Mark Dryden works for a small software company with clients spread across the state. One of their clients had some in-house development skill but wanted to outsource a fairly large project: redoing their sales database. The client had a number of features to be added and wanted to improve its interface, which had a cyan-colored background featuring a magenta-colored map with sunshine yellow controls placed in seemingly random places. However, the in-house developer vehemently disagreed, claiming that this could be handled with a few simple tweaks instead of a costly, out-sourced rewrite.

The client held a meeting so that the in-house developer and Mark could meet and make their case for their solution. Having seen the code and database structure, and realizing that the GUI was actually the application's strong point, Mark knew it would be a fairly easily sell ...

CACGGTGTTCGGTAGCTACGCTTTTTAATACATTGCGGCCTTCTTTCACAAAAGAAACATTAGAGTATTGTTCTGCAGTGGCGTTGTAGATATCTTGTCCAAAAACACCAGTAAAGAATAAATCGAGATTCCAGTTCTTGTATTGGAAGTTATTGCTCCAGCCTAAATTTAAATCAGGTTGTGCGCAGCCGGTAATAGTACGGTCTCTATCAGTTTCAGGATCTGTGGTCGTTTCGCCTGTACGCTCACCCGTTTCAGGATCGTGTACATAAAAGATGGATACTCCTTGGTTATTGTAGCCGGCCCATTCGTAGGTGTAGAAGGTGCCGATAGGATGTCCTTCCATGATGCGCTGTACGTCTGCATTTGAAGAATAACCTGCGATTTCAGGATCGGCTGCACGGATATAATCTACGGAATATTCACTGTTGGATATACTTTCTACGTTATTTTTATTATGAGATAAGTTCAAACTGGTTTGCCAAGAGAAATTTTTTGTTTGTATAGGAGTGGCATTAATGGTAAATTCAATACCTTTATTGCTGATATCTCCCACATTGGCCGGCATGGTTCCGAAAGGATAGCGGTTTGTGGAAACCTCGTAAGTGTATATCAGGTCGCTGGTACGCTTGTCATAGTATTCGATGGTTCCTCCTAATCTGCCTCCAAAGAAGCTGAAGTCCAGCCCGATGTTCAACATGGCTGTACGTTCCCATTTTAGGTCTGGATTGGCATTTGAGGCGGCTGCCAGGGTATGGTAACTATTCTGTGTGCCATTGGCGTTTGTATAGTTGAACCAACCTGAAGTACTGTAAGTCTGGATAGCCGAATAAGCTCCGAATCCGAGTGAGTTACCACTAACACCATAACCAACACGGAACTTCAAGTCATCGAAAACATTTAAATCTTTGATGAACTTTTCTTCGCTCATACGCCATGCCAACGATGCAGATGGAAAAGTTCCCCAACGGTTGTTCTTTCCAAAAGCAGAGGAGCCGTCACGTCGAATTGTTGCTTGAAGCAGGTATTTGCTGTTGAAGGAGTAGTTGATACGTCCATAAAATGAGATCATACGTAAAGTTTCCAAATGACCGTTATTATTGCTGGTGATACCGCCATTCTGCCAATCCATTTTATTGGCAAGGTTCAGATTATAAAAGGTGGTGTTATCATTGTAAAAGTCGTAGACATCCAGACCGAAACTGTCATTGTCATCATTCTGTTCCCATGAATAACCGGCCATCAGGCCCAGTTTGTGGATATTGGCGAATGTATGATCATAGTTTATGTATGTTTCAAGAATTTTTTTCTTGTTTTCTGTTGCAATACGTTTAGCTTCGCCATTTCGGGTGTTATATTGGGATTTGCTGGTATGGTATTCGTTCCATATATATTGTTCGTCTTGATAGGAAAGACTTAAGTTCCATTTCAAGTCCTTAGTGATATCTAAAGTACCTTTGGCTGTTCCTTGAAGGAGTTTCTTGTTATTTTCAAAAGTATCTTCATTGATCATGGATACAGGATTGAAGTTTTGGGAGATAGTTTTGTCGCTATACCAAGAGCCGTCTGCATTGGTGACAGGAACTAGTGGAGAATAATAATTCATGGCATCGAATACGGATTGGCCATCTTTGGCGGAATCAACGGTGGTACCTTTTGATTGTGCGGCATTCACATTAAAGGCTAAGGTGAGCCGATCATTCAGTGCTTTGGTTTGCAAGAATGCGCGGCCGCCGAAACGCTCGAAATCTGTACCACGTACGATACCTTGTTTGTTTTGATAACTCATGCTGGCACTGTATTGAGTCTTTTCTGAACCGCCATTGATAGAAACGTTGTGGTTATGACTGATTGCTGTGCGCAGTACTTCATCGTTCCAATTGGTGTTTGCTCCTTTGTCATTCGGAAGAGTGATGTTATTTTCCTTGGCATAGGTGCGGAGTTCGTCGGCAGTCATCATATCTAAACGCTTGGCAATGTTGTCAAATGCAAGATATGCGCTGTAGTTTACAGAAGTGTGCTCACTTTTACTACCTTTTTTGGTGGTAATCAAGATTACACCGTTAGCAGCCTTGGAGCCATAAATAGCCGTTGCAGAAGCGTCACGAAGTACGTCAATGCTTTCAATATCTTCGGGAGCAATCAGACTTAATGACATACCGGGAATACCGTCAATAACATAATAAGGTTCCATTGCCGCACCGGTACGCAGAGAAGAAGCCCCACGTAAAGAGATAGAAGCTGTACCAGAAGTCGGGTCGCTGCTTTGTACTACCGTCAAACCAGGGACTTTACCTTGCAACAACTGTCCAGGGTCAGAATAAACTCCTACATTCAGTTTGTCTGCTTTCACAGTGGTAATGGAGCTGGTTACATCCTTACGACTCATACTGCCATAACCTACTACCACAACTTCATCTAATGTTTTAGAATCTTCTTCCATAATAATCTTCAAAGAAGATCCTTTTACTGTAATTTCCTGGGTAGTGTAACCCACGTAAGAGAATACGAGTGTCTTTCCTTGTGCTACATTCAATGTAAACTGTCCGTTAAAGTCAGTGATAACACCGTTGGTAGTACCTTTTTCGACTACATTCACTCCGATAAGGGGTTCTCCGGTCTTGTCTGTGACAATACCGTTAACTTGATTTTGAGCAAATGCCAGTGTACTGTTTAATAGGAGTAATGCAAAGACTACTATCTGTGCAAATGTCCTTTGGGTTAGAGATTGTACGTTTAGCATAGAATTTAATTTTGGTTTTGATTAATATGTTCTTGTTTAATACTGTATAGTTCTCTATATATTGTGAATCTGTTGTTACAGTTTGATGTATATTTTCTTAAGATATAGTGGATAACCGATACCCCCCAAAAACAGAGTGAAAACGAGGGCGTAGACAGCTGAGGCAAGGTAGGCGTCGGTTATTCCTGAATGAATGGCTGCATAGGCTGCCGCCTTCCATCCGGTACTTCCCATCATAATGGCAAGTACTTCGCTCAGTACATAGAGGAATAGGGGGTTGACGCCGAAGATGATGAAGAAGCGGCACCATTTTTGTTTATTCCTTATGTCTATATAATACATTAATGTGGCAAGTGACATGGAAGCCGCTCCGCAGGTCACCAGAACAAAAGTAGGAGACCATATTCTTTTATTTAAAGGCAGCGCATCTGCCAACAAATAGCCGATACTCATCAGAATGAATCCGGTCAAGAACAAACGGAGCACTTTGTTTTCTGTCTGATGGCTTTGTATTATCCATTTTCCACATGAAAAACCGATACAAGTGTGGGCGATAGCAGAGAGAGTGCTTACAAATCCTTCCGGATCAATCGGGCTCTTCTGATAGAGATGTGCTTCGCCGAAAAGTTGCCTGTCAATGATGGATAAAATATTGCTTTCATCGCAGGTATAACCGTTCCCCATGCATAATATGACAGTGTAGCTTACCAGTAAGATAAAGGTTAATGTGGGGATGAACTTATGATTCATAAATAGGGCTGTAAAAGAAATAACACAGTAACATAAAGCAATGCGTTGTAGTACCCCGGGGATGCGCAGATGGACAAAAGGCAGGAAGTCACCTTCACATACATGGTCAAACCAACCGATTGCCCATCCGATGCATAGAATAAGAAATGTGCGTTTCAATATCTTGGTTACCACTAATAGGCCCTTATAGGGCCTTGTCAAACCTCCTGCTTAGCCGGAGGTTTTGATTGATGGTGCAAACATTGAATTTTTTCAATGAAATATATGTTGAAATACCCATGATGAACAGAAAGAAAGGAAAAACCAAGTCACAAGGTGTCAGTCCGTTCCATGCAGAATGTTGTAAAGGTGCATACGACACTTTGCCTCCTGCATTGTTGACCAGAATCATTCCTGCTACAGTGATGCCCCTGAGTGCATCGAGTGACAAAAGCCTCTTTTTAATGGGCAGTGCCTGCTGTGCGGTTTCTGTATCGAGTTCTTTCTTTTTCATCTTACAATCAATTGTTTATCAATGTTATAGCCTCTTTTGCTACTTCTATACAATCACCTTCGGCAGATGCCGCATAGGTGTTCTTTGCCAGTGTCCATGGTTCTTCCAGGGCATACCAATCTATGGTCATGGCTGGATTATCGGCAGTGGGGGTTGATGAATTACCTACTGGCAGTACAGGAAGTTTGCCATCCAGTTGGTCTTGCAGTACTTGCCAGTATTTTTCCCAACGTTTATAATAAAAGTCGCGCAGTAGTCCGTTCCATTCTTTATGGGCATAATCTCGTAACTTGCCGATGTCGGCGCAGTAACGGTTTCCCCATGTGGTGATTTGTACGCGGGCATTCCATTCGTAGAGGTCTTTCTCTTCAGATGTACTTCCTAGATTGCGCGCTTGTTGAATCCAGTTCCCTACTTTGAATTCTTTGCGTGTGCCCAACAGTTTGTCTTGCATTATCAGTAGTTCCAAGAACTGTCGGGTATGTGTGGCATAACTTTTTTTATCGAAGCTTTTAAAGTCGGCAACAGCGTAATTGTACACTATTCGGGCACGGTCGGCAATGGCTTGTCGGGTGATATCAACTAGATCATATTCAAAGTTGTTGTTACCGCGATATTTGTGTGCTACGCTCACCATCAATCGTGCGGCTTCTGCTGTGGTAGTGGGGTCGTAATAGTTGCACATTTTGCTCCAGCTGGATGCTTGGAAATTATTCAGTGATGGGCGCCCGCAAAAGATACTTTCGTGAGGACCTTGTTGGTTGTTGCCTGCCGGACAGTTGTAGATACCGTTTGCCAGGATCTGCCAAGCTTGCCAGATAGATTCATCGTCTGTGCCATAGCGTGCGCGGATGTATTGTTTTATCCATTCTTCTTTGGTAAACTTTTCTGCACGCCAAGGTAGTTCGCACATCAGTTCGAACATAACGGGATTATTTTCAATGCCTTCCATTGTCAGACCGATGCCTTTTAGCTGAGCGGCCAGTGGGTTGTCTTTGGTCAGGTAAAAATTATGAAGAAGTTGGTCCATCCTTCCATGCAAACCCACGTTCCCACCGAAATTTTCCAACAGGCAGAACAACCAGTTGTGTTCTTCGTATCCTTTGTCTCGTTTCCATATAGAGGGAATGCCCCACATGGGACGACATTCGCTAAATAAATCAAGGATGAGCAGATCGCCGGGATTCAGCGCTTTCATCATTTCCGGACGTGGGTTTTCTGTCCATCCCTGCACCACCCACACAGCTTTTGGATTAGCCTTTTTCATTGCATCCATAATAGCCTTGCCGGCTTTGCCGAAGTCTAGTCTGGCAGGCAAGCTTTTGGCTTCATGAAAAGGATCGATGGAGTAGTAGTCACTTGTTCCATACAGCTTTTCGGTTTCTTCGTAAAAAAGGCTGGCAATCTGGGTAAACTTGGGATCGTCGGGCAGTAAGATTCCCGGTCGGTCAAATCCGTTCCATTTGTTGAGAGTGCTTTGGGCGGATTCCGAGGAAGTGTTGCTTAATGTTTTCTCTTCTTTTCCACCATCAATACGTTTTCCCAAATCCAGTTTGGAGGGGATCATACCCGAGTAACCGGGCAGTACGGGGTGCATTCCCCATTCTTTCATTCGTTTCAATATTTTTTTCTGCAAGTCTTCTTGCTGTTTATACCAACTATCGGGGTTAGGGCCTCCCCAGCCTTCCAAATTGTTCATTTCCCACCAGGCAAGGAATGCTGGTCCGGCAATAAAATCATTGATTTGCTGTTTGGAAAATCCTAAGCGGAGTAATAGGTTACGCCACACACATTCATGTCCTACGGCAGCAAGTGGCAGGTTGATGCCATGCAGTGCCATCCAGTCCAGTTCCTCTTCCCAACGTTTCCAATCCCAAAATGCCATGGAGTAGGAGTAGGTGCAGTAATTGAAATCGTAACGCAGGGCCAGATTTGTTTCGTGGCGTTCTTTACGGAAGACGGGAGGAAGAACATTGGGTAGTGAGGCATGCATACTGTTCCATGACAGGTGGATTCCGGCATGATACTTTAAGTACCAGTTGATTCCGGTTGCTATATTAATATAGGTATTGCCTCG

Mark: I'm a bit puzzled why the first line of the address for each customer is the primary key in the Customer's Table ...
Developer: I decided that was the most unique item for each entity
Mark: So what happens when you get a customer that shares the same first line of the address?
Developer: That generates an error - the user then rings me up and I generate the customer record.
Mark: Ah - so you change the first line of the address, what to?
Developer: Well, I prefix the line with a numerical value - indicating the duplication number.
Mark: So ... a new customer with the address of "1 Main Street" would be changed to "2 1 Main Street"?
Developer: Correct
Owner: Does it?
Developer: Er ... Yes.
Owner: ...
Owner: Well, that explains why most of our marketing and billing post is never delivered...

Things seemed to go downhill from there. It all ended well, though; by the time Mark's team went in with the project, the original developer seemed to have moved on ...